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THE NATION

One Miscue, and a Casual Climb Can Turn Deadly

June 01, 2002|KIM MURPHY | TIMES STAFF WRITER

PORTLAND, Ore. — Perched at what seemed the top of the world--western Oregon spread out below like a carpet, clouds dotting the big green netherworld like wildflowers--Jeff Pierce didn't expect the human missiles that suddenly came hurtling toward him, threatening to blow him off the mountain and into the beautiful blue beyond.

He heard it first, a bunch of hollering from the six climbers above him near the summit of Mt. Hood. Somebody slipped. No problem. The 38-year-old firefighter looked up, thinking he would see what he had seen dozens of times: some guys planting their ice axes and hunkering into the side of the mountain, maybe someone dangling scared but safe on a rope. No. Six guys were headed his way, going so fast they were already nothing but a tangle of rope and flailing legs and silent fear.

"Move right! Move right!" Pierce screamed to the two other climbers on his team. But there wasn't time. Pierce slammed his ax into the snow and held on as he and his buddies joined the train wreck plummeting toward the glacial crevasse below.

"I knew I was going in," he said.

By the time it was over--some said it took five seconds, nobody thought it took more than 30--Pierce was lying on a steep slope of snow and ice 20 feet down the chasm. One climber was lying face down on an ice shelf below; he was dead. Four others were pancaked on top of each other in a deep hole at the bottom of the crevasse. Two were still alive; they yelled when you touched them. Two were dead.

As rescuers removed the last of the three bodies Friday from a mountain that glinted with disarming grace above the Portland skyline, survivors of Mt. Hood's second worst climbing accident--compounded by the crash of a rescue helicopter--recalled the terrifying conclusion of what was supposed to have been an easy climb.

The accident--in balmy blue weather, on what is a widely used ascent route, on the second-most-climbed mountain in the world--has sobered the mountaineering community in the Pacific Northwest and has prompted an investigation into the cause of the crash.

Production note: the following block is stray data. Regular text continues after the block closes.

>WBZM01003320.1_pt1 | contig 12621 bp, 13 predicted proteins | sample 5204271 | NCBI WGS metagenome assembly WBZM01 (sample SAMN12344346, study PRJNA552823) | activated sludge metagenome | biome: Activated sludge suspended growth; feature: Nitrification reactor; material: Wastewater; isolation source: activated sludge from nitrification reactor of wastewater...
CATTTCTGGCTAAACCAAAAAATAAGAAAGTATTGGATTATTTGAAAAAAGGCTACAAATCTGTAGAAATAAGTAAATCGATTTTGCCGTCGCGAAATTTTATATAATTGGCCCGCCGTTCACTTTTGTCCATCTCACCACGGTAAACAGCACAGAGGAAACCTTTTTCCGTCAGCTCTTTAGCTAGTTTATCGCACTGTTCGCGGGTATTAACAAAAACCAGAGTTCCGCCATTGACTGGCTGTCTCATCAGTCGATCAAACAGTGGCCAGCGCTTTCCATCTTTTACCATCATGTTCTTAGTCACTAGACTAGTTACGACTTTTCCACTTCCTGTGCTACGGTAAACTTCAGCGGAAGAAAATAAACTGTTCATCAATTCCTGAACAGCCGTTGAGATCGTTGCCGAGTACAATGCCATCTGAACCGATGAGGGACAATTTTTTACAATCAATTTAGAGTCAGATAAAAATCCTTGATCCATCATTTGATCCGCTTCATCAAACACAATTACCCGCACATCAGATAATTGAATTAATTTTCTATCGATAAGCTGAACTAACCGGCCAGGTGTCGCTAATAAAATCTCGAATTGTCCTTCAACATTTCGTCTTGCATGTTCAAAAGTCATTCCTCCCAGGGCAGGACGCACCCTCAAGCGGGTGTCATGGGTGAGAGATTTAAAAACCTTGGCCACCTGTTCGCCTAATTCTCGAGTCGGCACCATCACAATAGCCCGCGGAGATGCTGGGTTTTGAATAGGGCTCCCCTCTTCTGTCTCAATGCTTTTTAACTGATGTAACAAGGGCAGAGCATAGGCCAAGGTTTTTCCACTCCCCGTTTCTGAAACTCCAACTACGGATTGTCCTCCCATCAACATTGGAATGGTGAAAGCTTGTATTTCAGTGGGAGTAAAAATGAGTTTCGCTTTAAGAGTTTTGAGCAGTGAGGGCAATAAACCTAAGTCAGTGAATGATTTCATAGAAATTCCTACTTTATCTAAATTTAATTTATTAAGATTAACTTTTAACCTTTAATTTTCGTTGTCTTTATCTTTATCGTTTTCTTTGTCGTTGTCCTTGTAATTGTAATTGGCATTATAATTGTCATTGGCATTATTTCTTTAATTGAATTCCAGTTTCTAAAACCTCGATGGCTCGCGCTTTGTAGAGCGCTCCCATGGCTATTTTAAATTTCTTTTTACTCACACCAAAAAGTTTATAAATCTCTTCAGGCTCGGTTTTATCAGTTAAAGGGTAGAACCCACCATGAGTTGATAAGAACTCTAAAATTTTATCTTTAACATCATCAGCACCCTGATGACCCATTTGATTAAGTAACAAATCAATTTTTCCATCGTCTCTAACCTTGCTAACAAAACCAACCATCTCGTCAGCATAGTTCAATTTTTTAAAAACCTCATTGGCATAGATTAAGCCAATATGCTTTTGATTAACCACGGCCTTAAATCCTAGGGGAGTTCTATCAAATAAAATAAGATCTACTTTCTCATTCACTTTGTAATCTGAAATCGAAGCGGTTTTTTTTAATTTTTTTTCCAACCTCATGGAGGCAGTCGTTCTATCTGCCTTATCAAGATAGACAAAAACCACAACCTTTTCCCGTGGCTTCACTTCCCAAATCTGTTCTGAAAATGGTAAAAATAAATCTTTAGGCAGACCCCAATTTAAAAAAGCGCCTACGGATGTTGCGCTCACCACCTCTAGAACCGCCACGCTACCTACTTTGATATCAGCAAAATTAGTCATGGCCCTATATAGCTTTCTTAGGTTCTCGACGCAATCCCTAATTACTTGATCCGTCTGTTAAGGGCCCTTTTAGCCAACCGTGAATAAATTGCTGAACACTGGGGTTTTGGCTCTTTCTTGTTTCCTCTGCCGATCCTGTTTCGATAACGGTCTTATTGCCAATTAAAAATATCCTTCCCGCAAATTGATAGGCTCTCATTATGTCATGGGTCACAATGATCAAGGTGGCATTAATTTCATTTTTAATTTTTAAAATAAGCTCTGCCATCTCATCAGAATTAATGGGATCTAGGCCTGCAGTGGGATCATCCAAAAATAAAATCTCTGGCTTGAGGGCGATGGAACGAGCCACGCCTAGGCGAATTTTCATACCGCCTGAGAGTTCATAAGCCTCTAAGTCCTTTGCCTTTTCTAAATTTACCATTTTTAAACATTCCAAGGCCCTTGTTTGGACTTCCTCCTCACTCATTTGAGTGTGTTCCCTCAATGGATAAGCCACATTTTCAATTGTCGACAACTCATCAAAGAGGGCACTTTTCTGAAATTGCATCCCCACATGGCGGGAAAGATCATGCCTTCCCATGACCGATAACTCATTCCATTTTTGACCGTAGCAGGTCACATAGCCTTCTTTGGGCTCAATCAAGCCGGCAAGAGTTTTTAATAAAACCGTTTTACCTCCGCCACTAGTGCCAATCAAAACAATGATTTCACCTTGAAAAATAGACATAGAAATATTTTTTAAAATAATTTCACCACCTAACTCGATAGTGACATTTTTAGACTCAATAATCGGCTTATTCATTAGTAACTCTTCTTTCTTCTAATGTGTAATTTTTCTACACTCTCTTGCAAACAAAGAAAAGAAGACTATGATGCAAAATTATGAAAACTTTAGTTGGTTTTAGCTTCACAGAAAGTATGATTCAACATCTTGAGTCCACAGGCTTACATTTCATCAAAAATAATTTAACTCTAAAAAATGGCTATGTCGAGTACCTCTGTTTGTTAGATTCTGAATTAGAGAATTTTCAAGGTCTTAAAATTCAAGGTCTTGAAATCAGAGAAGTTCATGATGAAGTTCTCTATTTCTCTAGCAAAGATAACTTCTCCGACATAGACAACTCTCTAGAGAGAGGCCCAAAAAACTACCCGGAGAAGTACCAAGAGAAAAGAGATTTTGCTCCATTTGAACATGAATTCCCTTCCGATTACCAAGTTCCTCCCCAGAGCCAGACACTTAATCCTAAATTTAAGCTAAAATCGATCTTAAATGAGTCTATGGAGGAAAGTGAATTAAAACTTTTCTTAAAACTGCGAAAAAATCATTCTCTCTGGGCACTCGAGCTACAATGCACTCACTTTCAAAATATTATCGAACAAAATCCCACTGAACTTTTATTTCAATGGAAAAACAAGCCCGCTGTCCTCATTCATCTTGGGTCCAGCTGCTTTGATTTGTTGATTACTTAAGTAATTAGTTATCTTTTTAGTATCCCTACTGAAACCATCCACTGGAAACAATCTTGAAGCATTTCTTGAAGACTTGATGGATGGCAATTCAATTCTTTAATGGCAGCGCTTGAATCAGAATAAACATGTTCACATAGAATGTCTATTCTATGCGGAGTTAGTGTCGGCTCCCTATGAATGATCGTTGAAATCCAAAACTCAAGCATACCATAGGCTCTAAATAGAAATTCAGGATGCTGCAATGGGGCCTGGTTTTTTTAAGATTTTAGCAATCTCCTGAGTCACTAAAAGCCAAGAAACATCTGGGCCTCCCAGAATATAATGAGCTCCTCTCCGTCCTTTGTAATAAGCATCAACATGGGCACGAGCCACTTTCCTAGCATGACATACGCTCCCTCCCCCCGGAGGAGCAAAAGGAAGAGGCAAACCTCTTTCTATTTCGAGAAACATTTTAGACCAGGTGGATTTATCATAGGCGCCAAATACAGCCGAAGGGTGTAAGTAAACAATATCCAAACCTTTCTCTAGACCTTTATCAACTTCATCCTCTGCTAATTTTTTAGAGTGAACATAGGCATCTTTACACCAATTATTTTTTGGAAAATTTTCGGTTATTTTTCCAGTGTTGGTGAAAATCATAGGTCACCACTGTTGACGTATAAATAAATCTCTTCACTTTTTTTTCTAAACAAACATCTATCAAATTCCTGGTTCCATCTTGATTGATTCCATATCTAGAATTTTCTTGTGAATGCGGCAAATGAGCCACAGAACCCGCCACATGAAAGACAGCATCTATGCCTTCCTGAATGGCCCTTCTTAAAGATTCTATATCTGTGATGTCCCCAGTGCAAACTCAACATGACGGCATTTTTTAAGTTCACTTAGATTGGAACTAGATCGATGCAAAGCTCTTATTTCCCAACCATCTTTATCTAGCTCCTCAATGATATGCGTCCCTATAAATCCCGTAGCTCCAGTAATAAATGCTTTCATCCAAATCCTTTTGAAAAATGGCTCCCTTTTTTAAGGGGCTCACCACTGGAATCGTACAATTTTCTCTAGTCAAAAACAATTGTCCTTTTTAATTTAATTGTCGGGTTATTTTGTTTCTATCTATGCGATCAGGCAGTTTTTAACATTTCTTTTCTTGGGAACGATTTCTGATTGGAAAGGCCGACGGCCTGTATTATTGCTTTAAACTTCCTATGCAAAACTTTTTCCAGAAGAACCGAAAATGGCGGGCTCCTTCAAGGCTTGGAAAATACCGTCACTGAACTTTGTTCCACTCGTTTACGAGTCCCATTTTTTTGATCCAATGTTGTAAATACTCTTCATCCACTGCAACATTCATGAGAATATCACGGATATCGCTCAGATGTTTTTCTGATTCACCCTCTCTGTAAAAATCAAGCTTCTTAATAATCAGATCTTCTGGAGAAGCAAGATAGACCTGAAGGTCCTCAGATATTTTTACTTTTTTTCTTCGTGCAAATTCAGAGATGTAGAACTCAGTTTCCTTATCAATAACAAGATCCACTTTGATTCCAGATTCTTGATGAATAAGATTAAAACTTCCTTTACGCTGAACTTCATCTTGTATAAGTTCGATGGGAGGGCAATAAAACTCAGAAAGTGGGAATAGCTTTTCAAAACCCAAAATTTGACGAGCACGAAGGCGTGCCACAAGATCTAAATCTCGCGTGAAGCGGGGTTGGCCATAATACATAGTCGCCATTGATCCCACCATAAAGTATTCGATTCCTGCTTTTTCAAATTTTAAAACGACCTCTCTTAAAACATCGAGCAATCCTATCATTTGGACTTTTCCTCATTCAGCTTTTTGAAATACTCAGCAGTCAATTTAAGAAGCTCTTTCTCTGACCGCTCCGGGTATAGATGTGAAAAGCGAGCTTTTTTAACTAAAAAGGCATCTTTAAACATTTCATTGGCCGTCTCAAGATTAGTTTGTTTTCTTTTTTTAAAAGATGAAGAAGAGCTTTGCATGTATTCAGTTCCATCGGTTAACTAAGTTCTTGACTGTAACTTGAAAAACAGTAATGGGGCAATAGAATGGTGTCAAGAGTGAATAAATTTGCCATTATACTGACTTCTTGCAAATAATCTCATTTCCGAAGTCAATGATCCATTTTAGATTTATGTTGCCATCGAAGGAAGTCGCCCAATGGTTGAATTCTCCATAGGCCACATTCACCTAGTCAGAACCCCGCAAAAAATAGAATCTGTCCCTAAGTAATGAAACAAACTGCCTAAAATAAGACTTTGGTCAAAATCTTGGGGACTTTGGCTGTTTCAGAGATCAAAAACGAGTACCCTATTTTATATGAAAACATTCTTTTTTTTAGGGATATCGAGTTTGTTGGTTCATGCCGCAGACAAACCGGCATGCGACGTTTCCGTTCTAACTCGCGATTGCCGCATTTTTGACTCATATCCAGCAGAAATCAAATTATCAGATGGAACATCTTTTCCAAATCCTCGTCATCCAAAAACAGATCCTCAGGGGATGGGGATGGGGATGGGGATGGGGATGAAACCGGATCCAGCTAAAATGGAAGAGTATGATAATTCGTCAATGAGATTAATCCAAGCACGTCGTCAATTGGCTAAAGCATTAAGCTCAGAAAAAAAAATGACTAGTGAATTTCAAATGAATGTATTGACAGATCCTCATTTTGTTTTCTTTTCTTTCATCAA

"This accident is going to make a lot of people start rethinking a lot of things, especially climbing with other people above them," said John Godino, a climbing instructor for the Portland-based Mazamas mountaineering club. "It's a real wake-up call."

John Biggs, 62, a retired airline pilot from Windsor, Calif., was among the dead identified Friday. Also killed were William Ward, 49, and Richard Read, 48, both of Forest Grove, Ore. Seven other people remained hospitalized, including Biggs' friend and pastor, the Rev. Thomas Hillman, 45, also of Windsor. Hillman was listed in fair condition with a head injury. A rescue specialist on the downed helicopter, Staff Sgt. Darrin Shore, 43, was in fair condition with a fractured left leg and rib.

Climbers on the mountain during Thursday's events said the day appeared to provide a better-than-normal opportunity for reaching Mt. Hood's 11,235-foot summit. Hard-packed snow made footings easy. The weather was the best it had been all year.

Five members of the Tualatin Valley Fire and Rescue Department set out early for their summit attempt, taking along one of the men's 14-year-old son and a paramedic from another department.

The climb was Pierce's idea--he had climbed Mt. Hood many times--and most of the guys thought it was a great way to get some exercise and see the world from a whole new angle.

Dennis Butler, a 28-year-old paramedic, was the only other member of the group who has significant climbing experience, so it was agreed that Pierce would lead the first team up the mountain and Butler would lead the second. Assistant Fire Marshal Cleve Joiner would climb with Butler, and his son Cole, with Pierce, in deference to an old tradition of mountaineering: split up families. That way somebody always goes home.

They arrived at the mountain at 2:30 a.m., but it was so icy it took longer than expected to ski up to the 8,500-foot level, where the climb begins. They weren't underway until 3:45.

"We took a pretty slow pace up the mountain from there," Butler said. They stopped frequently to give the less-experienced climbers lessons in the basics of mountaineering: how to climb in crampons (the notched boot attachments capable of digging into the ice), how to dig your ice ax into the snow and self-arrest if you start to fall.

By the time they reached the wide, sloping snow field known as Hogsback for the final part of the ascent, two other climbers--probably Biggs and Hillman--were roping up to mount the 250-foot-long Hogsback spine. Pierce's and Butler's teams carefully crossed the most dangerous part of the route, known as the Bergschrund--a gaping crevasse where the edge of the glacier falls away from the snow and ice field of the summit--then roped up and set off.

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